Emily Martin

02 December 2019
Senior New Product Introduction Engineer

Meet Emily Martin. She joined Leonardo as an apprentice in 2015 because of the appeal of blended learning achieved through an apprenticeship, gaining practical on the job while acquiring theoretical knowledge college. She is now doing a BSc (Honours) in Natural Sciences (Physics) through the Open University.

Why did you join Leonardo?

I applied for both university and various apprenticeships, but in the end I decided an apprenticeship would suit me best. I could gain qualifications and four years of work experience at a leading engineering company, while getting paid without building up any student debt. I could see that I would be crazy not to choose an apprenticeship over university if I got the offer. I had also been recommended the apprenticeship scheme from two Leonardo employees who were ex pupils from my High School.

Why was an apprenticeship the right path for you?

During High School I wasn’t entirely sure about what I wanted to do in the future. The great thing about Leonardo apprenticeships in Edinburgh is that you rotate within different engineering functions every 3-6 months, allowing you to find what you are good at and the subject areas you enjoy – something which is very useful for someone who has just left high school.

The appealing thing about apprenticeships is the blended learning aspects. You get to use the theoretical knowledge you learn at college by applying it through practical hands-on tasks at work, which aids your learning and helps pick up the theory more quickly. Work-based learning also provided me with the opportunity to learn from some of the UK’s leading engineers, which allowed me to harness their skills and experience to shape my own development.

Tell us what you do in a typical day

I work within the Industrial Engineering Team and I work on new product introduction – taking a product through the whole cycle from design to qualification to full rate production. Industrial Engineering is often described as the bridge between design and manufacturing, and my role involves interfacing between design and manufacturing functions, to ensure that product development and production timelines are met.

Each day for me could be different from hands-on tasks such as optical bonding in a clean-room environment or office-based drawing review of new designs – this variety keeps me motivated and interested on the job in hand. 

What do enjoy most about your job?

My favourite thing about my job is working on the technology of the future. My job focuses on new product introduction so I get to see a product come from a concept to real life demonstrators with the hope of securing orders for full rate production in the future. I get to see the advances in technology first-hand, acting as part of a problem-solving team which tests new designs.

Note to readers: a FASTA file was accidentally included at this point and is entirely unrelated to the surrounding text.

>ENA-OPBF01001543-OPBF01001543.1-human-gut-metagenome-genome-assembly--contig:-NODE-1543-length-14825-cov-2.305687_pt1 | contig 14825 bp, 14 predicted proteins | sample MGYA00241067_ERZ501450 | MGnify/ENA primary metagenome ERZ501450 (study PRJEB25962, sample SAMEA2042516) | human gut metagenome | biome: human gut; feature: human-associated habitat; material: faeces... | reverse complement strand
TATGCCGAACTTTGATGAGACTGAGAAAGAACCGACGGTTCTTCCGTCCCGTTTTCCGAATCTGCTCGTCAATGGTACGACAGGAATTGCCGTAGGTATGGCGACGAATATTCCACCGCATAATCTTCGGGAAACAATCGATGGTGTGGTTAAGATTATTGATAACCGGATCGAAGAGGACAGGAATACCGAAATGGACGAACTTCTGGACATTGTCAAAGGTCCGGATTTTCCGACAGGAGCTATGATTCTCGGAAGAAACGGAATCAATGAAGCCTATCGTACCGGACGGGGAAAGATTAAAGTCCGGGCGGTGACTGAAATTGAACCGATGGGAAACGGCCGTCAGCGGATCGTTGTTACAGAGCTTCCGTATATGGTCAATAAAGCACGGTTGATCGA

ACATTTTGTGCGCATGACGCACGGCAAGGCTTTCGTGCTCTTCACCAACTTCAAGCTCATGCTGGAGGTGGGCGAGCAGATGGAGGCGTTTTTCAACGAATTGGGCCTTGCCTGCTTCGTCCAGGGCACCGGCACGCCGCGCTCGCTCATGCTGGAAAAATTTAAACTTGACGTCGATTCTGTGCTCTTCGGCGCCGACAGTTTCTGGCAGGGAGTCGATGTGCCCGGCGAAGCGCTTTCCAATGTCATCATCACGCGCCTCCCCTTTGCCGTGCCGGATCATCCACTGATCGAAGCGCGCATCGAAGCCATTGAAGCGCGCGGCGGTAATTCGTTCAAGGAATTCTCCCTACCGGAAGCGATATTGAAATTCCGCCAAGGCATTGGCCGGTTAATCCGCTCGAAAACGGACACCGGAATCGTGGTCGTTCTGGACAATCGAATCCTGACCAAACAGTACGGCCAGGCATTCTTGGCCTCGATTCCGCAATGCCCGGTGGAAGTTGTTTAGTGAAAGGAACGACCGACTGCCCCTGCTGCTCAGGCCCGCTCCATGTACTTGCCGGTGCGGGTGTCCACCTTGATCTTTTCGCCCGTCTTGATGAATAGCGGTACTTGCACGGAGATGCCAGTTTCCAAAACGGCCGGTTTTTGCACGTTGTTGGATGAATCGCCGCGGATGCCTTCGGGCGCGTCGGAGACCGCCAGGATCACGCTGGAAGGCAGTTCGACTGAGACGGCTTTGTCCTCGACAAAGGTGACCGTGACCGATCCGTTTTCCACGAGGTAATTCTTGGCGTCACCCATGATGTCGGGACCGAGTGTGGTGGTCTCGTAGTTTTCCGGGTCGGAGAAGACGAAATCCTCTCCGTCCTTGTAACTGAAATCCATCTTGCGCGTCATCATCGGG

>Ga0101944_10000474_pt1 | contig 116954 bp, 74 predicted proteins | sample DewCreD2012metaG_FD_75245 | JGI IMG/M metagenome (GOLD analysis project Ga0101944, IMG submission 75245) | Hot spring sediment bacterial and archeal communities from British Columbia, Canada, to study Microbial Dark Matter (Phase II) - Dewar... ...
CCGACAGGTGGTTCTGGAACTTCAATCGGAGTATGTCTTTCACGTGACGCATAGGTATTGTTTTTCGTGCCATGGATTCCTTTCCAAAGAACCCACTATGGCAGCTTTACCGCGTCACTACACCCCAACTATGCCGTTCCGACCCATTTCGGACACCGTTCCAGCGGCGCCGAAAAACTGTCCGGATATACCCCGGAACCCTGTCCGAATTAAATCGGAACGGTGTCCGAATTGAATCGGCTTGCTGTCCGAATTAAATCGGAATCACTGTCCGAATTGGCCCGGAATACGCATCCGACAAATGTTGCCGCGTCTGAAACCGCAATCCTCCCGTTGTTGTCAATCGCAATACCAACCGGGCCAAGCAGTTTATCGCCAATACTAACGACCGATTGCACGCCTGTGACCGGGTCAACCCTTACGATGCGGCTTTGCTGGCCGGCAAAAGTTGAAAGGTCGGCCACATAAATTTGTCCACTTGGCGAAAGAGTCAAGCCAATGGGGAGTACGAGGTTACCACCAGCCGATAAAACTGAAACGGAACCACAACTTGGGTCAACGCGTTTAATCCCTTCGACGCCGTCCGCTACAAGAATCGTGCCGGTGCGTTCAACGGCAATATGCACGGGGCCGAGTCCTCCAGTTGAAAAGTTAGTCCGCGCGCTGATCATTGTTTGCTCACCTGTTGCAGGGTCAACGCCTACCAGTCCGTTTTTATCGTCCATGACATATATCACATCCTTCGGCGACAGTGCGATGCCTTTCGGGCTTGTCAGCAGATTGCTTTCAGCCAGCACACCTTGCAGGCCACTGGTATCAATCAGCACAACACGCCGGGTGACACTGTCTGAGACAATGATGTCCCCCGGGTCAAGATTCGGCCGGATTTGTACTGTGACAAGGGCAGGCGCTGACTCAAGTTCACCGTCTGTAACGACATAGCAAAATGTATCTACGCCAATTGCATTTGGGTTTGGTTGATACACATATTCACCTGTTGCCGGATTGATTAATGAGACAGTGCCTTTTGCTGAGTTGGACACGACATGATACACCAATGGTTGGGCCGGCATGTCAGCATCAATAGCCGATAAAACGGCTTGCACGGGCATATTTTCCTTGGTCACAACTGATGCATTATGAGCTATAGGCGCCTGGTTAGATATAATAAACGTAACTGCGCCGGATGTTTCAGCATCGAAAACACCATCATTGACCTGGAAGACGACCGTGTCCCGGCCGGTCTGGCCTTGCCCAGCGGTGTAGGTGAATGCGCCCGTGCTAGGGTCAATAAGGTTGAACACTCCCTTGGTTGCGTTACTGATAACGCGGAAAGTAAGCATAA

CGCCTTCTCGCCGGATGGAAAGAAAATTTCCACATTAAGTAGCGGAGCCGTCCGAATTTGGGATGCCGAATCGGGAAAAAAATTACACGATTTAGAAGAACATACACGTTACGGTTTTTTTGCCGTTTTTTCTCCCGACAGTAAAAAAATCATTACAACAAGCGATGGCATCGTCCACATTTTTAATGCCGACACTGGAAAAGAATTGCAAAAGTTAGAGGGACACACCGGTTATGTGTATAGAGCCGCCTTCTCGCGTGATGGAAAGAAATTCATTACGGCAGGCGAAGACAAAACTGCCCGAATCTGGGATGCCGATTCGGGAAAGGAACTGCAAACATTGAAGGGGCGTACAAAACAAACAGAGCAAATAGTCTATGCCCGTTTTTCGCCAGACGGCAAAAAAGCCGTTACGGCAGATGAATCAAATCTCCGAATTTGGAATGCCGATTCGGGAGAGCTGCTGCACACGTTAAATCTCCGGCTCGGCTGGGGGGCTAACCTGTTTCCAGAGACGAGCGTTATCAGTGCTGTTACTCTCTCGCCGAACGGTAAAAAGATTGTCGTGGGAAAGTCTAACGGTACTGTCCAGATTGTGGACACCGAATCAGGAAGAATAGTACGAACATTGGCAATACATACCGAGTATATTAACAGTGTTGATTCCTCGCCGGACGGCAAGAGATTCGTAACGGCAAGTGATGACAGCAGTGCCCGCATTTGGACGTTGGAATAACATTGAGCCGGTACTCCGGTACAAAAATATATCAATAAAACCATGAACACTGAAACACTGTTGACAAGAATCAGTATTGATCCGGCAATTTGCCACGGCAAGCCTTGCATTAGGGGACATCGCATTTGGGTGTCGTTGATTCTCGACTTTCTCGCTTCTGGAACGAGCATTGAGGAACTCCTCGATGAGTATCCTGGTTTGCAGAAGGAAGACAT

I also really enjoy being able to develop relationships with our suppliers when working together to solve problems or carrying out capability reviews on the suppliers for future business. 

What have been your biggest achievements at Leonardo so far?

Winning the Apprentice of the Year award 2019 for Leonardo’s Edinburgh site meant I was put forward for UK Leonardo Apprentice of the Year award. After an intensive judging process, it was announced that I had been successful, which was a massive achievement for me since it showed all my hard work over the four-year apprenticeship was being recognised as a success. 

During my apprenticeship I have also had the opportunity to be a STEM ambassador for the business, regularly supporting school liaison STEM events, charity fundraising and community initiatives. I hope to continue supporting school career events at my High School, promoting apprenticeships as an option after school.

What are your career aspirations?

Since October 2019, I've been continuing my further education by starting a BSc (Honours) in Natural Sciences (Physics) through the Open University.

After my degree, I’d like to continue to progress down the technical route and become an optical specialist focusing on the technical specifications required for performance and looking into the impact that this has on manufacturing such as lead-time, touch-time, cost etc. I am also interesting in developing my skills further in the management aspects within the company.

Why should someone consider an apprenticeship at Leonardo?

Consider apprenticeships as a real alternative to university. I had always thought of apprenticeships as a route to getting a more practical job – being a mechanic or plumber – rather than a way to build knowledge, but I'm so glad I discovered it. Many employers will ask for specific skills and relevant work experience. Apprenticeships give you the best opportunity to learn while on the job, increasing real-life experience, learning from talented colleagues and becoming qualified.

Emily's apprenticeship story